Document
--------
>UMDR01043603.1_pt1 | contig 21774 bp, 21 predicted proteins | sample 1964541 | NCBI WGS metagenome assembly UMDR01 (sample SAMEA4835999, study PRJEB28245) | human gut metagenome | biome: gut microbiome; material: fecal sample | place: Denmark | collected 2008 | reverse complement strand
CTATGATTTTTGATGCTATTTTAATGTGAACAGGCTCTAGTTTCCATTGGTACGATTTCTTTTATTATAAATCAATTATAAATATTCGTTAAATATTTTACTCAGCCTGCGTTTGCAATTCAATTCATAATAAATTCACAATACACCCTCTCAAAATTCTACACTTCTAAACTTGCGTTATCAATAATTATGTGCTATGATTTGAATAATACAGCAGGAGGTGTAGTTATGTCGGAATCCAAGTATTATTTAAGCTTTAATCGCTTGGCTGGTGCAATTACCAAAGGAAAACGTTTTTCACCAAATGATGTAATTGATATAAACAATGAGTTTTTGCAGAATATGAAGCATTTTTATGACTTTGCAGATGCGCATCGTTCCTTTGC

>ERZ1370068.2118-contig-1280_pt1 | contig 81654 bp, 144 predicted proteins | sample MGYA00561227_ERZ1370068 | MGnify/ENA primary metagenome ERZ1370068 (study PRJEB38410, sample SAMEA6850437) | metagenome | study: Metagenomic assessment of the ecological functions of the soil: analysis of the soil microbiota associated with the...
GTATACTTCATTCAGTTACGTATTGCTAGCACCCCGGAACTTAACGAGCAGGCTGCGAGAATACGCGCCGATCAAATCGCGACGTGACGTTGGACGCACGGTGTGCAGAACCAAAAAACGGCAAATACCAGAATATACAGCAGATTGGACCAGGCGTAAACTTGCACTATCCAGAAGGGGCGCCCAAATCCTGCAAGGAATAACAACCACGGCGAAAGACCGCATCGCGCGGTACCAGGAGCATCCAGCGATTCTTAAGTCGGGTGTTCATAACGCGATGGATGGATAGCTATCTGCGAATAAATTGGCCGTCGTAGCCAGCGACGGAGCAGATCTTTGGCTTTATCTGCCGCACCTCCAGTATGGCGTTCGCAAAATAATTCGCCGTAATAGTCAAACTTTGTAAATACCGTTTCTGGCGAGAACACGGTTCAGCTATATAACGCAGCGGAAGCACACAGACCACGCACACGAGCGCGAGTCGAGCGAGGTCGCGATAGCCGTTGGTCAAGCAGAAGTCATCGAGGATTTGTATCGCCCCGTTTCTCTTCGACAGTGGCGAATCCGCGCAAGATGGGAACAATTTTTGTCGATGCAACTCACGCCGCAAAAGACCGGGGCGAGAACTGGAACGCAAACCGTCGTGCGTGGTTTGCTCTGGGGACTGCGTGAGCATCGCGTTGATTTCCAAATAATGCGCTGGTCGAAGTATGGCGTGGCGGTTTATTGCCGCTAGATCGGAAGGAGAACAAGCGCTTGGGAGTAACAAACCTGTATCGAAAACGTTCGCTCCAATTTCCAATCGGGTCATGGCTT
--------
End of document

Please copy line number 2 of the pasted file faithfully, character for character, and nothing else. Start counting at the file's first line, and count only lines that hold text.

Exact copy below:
CTATGATTTTTGATGCTATTTTAATGTGAACAGGCTCTAGTTTCCATTGGTACGATTTCTTTTATTATAAATCAATTATAAATATTCGTTAAATATTTTACTCAGCCTGCGTTTGCAATTCAATTCATAATAAATTCACAATACACCCTCTCAAAATTCTACACTTCTAAACTTGCGTTATCAATAATTATGTGCTATGATTTGAATAATACAGCAGGAGGTGTAGTTATGTCGGAATCCAAGTATTATTTAAGCTTTAATCGCTTGGCTGGTGCAATTACCAAAGGAAAACGTTTTTCACCAAATGATGTAATTGATATAAACAATGAGTTTTTGCAGAATATGAAGCATTTTTATGACTTTGCAGATGCGCATCGTTCCTTTGC